Bringing the New Way of Peace
Luke’s, like Mark’s, story of Jesus’ entry into Jerusalem really represents the heart of the message the followers of Jesus wanted to share with the world around them. The story and the actions of the characters in the narrative draw together the radical message that Jesus had lived and taught to his followers. In one sense it is a very simple message of love, hope, faith, joy and peace and yet at the same time, one of the most difficult and life-challenging pathways that anyone could follow through life.
In this Palm Sunday story, Jesus comes to the centre of religious power mounted on a donkey; a domestic animal and not the war-horse or the white steed of the conqueror. Now, whenever I would mention that fact in my previous congregation, Derek, a faithful member of the church, would always remind me that donkeys have had a bit of a bad press in our modern world and that they were used in the ancient world in both religious and military processions. True, but here we have the “King” and “Commander-in-Chief”, on a borrowed animal, arriving to claim victory and sitting at the same height as his followers – this is a new way to talk about victory.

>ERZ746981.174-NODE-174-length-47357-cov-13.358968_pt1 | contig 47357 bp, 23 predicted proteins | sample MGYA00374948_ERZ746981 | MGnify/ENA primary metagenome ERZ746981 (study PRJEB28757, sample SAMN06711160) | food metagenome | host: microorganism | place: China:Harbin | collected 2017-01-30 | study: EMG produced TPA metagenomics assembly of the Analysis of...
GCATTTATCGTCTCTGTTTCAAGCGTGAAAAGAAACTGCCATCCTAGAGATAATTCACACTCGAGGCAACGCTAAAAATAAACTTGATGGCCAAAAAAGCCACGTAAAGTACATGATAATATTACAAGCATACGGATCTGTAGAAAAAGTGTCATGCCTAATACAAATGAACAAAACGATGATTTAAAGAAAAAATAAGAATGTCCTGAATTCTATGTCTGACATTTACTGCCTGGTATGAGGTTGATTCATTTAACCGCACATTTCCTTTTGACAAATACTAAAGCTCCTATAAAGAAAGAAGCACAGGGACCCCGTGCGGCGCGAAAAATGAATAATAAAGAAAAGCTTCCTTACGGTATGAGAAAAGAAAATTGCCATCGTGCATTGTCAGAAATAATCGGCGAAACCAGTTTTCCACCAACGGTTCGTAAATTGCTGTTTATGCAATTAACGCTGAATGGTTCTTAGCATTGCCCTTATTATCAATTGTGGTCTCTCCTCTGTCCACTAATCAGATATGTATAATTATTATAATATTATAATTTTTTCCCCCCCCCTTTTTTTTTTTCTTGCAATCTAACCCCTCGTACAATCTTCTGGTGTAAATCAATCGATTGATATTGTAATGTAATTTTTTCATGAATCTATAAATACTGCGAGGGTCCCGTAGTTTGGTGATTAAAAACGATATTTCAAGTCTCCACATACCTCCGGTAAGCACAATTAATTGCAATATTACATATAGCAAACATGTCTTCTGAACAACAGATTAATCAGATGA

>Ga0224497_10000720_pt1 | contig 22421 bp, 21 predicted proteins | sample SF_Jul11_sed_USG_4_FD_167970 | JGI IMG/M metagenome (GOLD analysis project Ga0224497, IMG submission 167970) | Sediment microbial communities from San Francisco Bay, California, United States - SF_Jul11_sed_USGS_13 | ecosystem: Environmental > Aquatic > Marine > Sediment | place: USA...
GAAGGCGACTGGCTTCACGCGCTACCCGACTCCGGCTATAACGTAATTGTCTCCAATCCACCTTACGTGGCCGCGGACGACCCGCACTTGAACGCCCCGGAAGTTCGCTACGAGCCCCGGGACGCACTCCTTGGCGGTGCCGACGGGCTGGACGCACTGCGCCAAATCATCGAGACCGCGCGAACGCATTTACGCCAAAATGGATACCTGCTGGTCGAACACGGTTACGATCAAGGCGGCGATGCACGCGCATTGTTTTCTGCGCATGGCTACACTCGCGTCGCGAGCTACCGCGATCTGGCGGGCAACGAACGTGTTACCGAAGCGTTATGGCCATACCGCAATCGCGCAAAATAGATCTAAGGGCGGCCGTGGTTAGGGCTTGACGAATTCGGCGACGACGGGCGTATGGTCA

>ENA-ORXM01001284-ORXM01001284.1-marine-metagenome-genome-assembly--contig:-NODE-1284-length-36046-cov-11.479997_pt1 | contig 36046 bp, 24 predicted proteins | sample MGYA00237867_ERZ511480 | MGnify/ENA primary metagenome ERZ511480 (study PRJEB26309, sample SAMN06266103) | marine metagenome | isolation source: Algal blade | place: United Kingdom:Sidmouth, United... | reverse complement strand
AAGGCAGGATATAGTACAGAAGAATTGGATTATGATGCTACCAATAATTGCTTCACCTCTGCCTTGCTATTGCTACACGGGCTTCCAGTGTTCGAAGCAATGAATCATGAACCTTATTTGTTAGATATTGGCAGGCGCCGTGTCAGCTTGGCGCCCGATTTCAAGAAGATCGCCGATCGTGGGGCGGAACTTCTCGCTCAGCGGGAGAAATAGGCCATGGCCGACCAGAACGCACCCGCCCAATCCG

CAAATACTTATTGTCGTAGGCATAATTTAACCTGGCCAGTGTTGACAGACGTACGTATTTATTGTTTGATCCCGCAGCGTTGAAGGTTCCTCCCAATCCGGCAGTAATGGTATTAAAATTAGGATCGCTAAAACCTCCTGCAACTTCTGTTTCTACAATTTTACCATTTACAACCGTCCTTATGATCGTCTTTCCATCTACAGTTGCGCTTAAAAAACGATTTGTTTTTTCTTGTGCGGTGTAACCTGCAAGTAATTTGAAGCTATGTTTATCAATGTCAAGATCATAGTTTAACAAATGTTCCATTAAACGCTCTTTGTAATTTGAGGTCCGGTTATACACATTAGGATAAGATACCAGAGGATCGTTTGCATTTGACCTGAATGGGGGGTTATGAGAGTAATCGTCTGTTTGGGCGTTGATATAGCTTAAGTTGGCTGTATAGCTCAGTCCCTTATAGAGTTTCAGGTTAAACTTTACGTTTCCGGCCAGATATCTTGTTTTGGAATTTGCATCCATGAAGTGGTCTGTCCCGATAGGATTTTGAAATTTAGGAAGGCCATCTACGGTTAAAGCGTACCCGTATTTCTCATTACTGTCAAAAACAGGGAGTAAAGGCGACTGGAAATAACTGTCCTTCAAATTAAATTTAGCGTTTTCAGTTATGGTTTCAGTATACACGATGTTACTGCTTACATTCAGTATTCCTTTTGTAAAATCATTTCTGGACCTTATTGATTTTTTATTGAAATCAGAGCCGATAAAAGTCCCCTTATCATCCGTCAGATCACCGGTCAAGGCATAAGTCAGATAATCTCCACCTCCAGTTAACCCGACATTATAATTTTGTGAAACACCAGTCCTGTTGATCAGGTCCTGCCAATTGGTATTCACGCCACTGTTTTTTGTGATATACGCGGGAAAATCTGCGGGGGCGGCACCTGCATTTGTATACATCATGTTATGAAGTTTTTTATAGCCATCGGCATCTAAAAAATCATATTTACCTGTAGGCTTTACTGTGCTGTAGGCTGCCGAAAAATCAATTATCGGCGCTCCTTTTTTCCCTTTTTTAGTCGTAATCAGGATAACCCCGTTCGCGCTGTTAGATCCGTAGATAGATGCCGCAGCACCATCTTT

The Biblical scholar John Dominic Crossan sees great significance in this scene. He suggests that in the Roman Empire - and remember in Jesus’ time Israel was a vassal state, it was under the authority of Rome - the Romans had a strong, a definite way in which peace came to a nation or the Empire, and that was war, victory, peace. In fact the motto of the Roman Empire was Pax Romana, “Rome brings Peace.” But Crossan argues that the way of Jesus was very different. Instead of “peace through victory” for Jesus it was “peace through justice and non-violence.”
That fits with this entry of Jesus into the city of Jerusalem. He comes as a conqueror, but not with military might, but to conquer the human heart through love and justice. So the followers of Jesus appropriated the messianic prophecy of King David’s returning to bring freedom and peace to Jerusalem. But they turned the message on its head.
Hosanna! Blessed is the one who comes in the name of the Lord! Blessed is the coming kingdom of our ancestor David! Hosanna in the highest heaven!
There’s a sign on a church on the corner of Doncaster Rd and Blackburn Rd that I pass on the way to TUC in the mornings. The messages on the signboard are sometimes cute, other times preachy and occasionally profound. The one that’s on the sign at the moment probably fits into all categories. It says, “Jesus is coming again, so don’t miss it for the world.” I thought about it as I turned on to the Eastern freeway and put it into my own words. It would be something like this: